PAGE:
Saturday, September 1, 2012

Ecumenism, Maya style

Now the discourse has shifted to ecumenism -- not insignificant in a highly religious country where there are often debates and divisions among Evangelics and Catholics and Maya spiritualists. "If you are going to be a Catholic, be a good Catholic, don't fuck around... Why say that my god is the best and yours is fucked up?" 

The closing slide (ostensibly in the voice of the ancestors, talking to the current generation):  "Think, then, in us, don't erase us from your memory, don't forget us. Continue our road and you will see, in the new place, that we will arrive."

Community radio and indigenous rights, part III

Talking about the Maya as political subjects (sujetos políticos) as a way of inspiring the people present to take up the struggle. This is one of the best exhortations I have heard in any language --speaking in terms of the power of the word, of the strength of his discourse. He combines humor, political analysis, and specific anecdotes, along with invocations of the spirits of past generations. "Si esta abuela tiene los ovarios para defender su territorio, porque nosotros no?" (If this grandmother -- showing a photo of an elderly Maya couple -- has the ovaries to defend her territories, why not us?).  

He is now talking about the coming Oxlajuj Baqtun (the "change of calendar"), and the commercialization. What we are going to say on the 21st is to demand autonomy. We are not going to kneel so that people can take photos of us. We are not folklore. We are the owners of time (dueños of the time).

There has been a lot of publicity regarding the "end of the Maya calendar", this coming 21st of December. Throughout the commercial radio broadcasts, commercials refer to "the end of things as we know them", sometimes in a more serious form and sometimes in a jocose manner. Radio broadcasters on the commercial stations also make frequent references. Throughout the indigenous communities there is an effort to correct some of the ideas that this is the end of the world, and so forth, and to a degree this has been covered in the mainstream print media. But there is still a lot of anxiety about how the event will be commercialized, folklorized, turned into a tourist attraction that will not, in large part, benefit the Maya communities.

Now the discourse has shifted to defend life... basically expounding about the project of CPO and why it exists, what it stands for.  "Our project is for the life of the new people, the grandchildren will communicate our thought."  He just made a reference to the white folks (Kaxlan) using indigenous garb (traje), commenting "It would be nice if when they put on our clothing, our thoughts entered them as well."

Community radio and indigenous rights, part II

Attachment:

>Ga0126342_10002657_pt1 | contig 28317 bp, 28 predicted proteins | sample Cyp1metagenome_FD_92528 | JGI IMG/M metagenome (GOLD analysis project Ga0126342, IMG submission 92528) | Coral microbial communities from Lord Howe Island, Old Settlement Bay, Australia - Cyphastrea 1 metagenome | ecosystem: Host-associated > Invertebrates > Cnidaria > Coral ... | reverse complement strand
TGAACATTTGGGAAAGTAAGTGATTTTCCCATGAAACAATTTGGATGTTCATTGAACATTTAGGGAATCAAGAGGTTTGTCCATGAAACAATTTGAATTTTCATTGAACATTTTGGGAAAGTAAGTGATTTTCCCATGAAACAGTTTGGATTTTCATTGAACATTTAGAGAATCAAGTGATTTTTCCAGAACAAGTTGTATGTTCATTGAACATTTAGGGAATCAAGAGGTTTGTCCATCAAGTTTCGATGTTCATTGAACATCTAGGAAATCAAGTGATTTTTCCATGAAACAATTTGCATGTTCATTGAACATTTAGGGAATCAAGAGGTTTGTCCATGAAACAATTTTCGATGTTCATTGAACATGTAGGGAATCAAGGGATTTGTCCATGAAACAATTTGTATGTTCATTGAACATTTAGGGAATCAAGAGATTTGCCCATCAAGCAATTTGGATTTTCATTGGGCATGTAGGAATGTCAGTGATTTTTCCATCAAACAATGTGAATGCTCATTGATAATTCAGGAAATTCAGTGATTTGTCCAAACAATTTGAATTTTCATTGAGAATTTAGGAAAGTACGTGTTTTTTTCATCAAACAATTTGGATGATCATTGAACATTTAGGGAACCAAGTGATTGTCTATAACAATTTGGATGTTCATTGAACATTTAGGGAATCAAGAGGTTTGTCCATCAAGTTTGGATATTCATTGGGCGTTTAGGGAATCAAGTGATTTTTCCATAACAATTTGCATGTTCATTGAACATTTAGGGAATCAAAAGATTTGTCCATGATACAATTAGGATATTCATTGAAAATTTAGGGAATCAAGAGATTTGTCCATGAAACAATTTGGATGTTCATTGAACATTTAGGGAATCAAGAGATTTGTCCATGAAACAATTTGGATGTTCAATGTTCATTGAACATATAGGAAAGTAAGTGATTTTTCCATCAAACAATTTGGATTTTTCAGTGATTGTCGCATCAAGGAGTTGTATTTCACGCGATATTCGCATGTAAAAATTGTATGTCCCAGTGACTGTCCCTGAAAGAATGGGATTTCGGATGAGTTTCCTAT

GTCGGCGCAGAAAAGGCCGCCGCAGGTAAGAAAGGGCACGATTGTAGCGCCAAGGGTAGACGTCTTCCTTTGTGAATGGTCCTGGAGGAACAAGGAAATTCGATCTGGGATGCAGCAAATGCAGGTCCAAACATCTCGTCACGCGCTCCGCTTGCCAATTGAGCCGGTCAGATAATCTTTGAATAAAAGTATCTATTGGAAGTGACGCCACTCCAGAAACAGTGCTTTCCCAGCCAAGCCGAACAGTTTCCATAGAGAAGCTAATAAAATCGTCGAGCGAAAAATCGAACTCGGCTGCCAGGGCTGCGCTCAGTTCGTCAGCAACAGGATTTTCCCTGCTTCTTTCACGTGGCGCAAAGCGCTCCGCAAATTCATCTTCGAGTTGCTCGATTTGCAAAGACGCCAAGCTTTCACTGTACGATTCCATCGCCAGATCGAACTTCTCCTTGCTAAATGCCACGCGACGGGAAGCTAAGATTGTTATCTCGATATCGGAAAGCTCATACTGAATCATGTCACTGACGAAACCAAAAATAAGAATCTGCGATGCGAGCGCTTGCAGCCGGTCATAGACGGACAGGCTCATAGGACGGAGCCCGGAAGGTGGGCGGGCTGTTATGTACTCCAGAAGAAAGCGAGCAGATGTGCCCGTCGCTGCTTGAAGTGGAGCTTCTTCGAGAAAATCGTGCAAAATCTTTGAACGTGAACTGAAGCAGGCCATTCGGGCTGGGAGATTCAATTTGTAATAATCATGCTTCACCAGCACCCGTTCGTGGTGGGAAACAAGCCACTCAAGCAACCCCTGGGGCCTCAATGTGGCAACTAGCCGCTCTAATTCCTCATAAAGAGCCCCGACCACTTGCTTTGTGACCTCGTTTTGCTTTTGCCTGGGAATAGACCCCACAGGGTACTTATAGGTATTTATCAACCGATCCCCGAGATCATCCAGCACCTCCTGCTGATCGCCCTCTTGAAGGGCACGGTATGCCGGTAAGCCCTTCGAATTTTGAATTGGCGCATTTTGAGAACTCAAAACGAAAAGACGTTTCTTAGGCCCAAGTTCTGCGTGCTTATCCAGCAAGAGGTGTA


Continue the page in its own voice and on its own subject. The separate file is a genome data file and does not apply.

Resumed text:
There are about 50 people present, mostly from radio stations in San Marcos, Huehuetenango, and Quetzaltenango. I am the only person from Quiché, so to speak, and there is someone from Santiago Atitlán (Sololá). There is a mix of people from religious radio stations, other small local stations, and about five people from the stations that belong to the community radio movement (as I define it). Several people from the CPO, a few from AMARC, which is an international association of community radio stations (as I understand, the AMARC-Guatemala has had some differences with the Cultural Survival/Mujb'ab Lyol/community radio movement folks).

The representative from the CPO is continuing to expound about taking up the microphone as a tool in the struggle. "We are the council of the Maya peoples of the west and we look for unity in diversity. Oh, heart of the fire, heart of the wind, heart of the heavens and of the earthy. One, two, three and four times we give you thanks." They just changed the slide so I can't reproduce the rest of it. 

"Who are we? We are the owners. Before the structure that now governs came here, we were here, we were connected to the air, to the earth, and we were part of the chain of life, and also part of the chain of the world. We talk about a territory of our own, that we have to defend. Our grandparents didn't say that we should give our land to the Europeans, to the Canadians, so that they can do mining."

He is going on to talk about the Maya being only one people, even though different languages, different religions.  "We have ancestral traditions of making decisions. So put the idea of the community radio in front of the local council. And so the radio will talk about what is going on with the land, with the water, with gold mining, in the lives of the communicators" (in Guatemala, people talk about "comunicadores sociales" -- social communicators -- as an umbrella term for journalists, I guess. It doesn't really have an English equivalent -- people who do social communication. It would include bloggers, twitterers, Facebookers, print journalists and broadcasters).